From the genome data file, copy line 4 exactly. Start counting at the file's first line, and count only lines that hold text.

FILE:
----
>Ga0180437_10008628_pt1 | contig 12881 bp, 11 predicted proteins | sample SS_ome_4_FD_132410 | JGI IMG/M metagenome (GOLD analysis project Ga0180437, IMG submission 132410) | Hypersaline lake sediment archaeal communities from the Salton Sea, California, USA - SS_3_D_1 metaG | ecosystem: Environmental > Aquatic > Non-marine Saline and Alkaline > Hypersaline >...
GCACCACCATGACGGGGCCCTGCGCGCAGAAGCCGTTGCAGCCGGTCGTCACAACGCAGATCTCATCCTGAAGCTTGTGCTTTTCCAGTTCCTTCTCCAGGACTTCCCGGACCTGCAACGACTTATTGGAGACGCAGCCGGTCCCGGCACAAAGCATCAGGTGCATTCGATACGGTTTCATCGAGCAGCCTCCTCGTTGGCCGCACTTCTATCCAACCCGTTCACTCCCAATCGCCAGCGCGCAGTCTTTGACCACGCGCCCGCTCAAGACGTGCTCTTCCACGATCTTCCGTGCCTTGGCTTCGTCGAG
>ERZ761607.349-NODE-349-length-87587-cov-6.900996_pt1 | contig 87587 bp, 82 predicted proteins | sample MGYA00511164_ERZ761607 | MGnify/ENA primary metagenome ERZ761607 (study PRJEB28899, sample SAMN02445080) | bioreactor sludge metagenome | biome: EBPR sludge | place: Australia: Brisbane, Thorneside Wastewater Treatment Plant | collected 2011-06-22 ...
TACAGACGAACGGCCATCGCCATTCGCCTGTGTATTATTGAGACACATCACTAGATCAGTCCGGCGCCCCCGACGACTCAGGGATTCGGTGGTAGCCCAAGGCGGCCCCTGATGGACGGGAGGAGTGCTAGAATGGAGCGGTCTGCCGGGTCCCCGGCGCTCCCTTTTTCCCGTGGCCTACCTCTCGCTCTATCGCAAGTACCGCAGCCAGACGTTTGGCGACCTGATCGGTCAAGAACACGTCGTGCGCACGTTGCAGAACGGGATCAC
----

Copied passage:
TACAGACGAACGGCCATCGCCATTCGCCTGTGTATTATTGAGACACATCACTAGATCAGTCCGGCGCCCCCGACGACTCAGGGATTCGGTGGTAGCCCAAGGCGGCCCCTGATGGACGGGAGGAGTGCTAGAATGGAGCGGTCTGCCGGGTCCCCGGCGCTCCCTTTTTCCCGTGGCCTACCTCTCGCTCTATCGCAAGTACCGCAGCCAGACGTTTGGCGACCTGATCGGTCAAGAACACGTCGTGCGCACGTTGCAGAACGGGATCAC